ZELENY:  Well this definitely gave Senator McCain something to put his hands around in terms of reform.  More people are paying attention to this campaign now than ever before.  He‘s been talking about reform.  This gave him something to reform, more oversight on things.  But also gives a sense of responsibility though. 

MATTHEWS:  But he‘s marrying it. 

ZELENY:  If this president supports it, if he generally knows it‘s the right thing to do, he does not want the crash of Wall Street or the markets on his hands.  So he‘s got responsibility, versus being a reformer and he‘s tried to walk that line.  We‘ll see how he votes.

MATTHEWS:  What‘s the most dangerous hot potato for him to hold?  Say I back this $700 billion bailout of rich people at a time everybody is angry at rich people, or I let the thing go down or I was blamed for letting the thing go down?

ZUCKMAN:  Well, he has already said that he thinks it needs to be done, that you can‘t allow the credit to dry up. 

MATTHEWS:  So he‘ll take the hit?

ZUCKMAN:  Every member of Congress is going to take the hit. 

MATTHEWS:  But Obama I still say doesn‘t have to vote for this thing. 

Can‘t he wait until the last to not vote for it? Why should he vote for it?

ZUCKMAN:  I think he will be criticized roundly if he skips this vote. 

MATTHEWS:  No, vote against it.  Say no, I don‘t like the politics.

ZUCKMAN:  If he votes against it, I think he‘ll be criticized because both of these guys are involved in this.  They need to step up, make a decision and bear the consequence. 

MATTHEWS:  If it passes and it doesn‘t stop the economic collapse, Barack is in good shape for having voted against it.  If it stops the economic collapse, there is no collapse, nobody to blame, Barack is still in good shape.  That‘s my logic. 

ZELENY:  I think they both are going to vote the same way regardless on this.  I don‘t think this will be an issue in terms of this specific bailout proposal for the next five weeks. 

MATTHEWS:  Thank you, guys.  You know, Jeff Zeleny, Jill Zuckman.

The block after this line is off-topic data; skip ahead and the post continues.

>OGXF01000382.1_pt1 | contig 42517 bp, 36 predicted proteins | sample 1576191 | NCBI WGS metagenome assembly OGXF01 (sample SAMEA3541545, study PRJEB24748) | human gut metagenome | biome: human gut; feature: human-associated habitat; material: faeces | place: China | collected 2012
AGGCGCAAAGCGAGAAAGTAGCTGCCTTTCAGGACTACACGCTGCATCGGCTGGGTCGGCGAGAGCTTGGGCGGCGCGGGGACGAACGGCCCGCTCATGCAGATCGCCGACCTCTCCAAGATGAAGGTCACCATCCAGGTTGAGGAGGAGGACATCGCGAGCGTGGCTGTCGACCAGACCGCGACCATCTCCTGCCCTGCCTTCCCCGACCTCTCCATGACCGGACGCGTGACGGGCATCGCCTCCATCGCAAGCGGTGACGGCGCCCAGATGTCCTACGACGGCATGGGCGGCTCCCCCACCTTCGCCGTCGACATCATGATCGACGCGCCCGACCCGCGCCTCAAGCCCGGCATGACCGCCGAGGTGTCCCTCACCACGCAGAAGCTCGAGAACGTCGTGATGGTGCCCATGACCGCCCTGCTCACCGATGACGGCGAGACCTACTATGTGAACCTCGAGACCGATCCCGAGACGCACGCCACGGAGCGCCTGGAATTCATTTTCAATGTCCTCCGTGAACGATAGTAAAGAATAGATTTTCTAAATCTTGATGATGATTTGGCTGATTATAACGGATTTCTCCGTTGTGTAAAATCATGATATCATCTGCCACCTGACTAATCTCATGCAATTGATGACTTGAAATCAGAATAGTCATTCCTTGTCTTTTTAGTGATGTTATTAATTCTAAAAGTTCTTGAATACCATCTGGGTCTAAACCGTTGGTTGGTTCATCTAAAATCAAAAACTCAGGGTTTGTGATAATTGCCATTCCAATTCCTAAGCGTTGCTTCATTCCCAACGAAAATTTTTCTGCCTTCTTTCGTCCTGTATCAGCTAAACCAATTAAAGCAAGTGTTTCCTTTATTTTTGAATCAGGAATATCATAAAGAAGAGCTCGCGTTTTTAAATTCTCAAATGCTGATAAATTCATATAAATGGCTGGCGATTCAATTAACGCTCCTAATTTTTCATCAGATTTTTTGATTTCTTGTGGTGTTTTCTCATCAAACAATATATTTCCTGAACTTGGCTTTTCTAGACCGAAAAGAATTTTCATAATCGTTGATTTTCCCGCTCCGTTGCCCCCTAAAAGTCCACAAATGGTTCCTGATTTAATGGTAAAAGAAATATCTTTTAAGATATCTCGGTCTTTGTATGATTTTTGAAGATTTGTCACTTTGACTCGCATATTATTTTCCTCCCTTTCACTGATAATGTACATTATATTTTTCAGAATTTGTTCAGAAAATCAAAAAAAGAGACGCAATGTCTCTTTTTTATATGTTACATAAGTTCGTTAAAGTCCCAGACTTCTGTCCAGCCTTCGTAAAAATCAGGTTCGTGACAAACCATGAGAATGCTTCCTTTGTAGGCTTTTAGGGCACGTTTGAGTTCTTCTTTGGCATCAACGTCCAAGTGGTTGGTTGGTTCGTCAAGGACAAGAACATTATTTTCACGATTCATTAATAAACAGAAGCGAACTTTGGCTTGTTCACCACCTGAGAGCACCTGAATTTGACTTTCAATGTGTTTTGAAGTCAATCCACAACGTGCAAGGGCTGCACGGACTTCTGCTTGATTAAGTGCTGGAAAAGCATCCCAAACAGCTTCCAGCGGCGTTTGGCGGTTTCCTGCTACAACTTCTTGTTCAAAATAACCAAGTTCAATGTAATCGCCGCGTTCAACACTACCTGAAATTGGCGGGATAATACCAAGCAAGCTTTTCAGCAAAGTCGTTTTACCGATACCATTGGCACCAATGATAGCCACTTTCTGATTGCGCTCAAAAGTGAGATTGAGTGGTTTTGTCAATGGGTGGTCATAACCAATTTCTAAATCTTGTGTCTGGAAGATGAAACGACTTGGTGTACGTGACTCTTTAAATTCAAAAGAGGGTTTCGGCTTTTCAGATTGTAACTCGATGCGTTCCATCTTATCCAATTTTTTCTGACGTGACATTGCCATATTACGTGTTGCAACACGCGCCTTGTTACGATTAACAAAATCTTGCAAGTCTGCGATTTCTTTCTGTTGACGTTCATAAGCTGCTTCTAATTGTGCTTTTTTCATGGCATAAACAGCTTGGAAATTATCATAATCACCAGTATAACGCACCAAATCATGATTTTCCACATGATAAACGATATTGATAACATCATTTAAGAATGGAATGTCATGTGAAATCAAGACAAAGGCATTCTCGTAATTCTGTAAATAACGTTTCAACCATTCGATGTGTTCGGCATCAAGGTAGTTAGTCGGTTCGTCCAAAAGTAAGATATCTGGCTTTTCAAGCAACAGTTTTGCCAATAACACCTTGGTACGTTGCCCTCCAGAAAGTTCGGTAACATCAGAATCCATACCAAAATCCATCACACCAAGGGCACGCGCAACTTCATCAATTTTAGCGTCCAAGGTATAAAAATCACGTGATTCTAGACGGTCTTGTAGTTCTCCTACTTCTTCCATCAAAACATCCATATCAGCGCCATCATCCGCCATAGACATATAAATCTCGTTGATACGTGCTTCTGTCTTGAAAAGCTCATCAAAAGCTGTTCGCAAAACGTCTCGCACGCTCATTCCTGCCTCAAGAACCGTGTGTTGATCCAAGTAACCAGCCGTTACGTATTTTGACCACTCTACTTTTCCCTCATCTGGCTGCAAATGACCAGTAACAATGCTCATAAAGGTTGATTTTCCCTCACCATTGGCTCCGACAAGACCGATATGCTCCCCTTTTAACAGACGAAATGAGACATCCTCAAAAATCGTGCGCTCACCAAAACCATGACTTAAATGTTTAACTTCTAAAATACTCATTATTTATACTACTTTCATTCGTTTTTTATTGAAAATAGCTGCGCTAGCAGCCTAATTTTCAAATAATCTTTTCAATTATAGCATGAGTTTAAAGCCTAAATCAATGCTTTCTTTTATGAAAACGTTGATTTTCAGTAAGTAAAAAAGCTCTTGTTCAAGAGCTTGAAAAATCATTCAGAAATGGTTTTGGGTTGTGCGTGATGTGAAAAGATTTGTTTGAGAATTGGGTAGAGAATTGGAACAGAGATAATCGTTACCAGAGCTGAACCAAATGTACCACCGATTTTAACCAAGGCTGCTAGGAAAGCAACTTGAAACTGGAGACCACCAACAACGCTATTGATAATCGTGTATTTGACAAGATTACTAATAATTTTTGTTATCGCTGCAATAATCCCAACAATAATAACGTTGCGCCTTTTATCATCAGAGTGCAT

Earlier, we reported that Senator Ted Kennedy was taken from his home on Cape Cod to the hospital.  We have a statement now from the senator‘s office.  “Senator Kennedy experienced a mild seizure at his home in Hyannisport today and was taken to Cape Cod Hospital for examination.  Doctors believe the incident was triggered by a change in medication.  Senator Kennedy will return home tonight and looks forward to watching the debate.”  So things look pretty good up there.  We‘ll have much more from Ole Miss when we come back.  You‘re watching HARDBALL, only on MSNBC.

(COMMERCIAL BREAK)

MATTHEWS:  We‘re back.  As you can see, at Ole Miss, University of Mississippi.  Tonight is the big debate, Ole Miss is hosting the big debate at 9 Eastern tonight, just about an hour from now.  MSNBC chief Washington correspondent Norah O‘Donnell joins us right now from New York again and the “Washington Post‘s” Eugene Robinson both with us.

Norah, it seems to me, this is a tough one, but John McCain said earlier this week he would not come to the debate until there was action to stop the collapse, this fiscal collapse of the country, financial collapse.  There hasn‘t been.  I‘ve been interviewing Barney Frank, Chris Dodd.  The action is not there.  They are still talking about it, they‘re still finding their way to getting something done.  How can he change tune and say I‘m coming to the debate?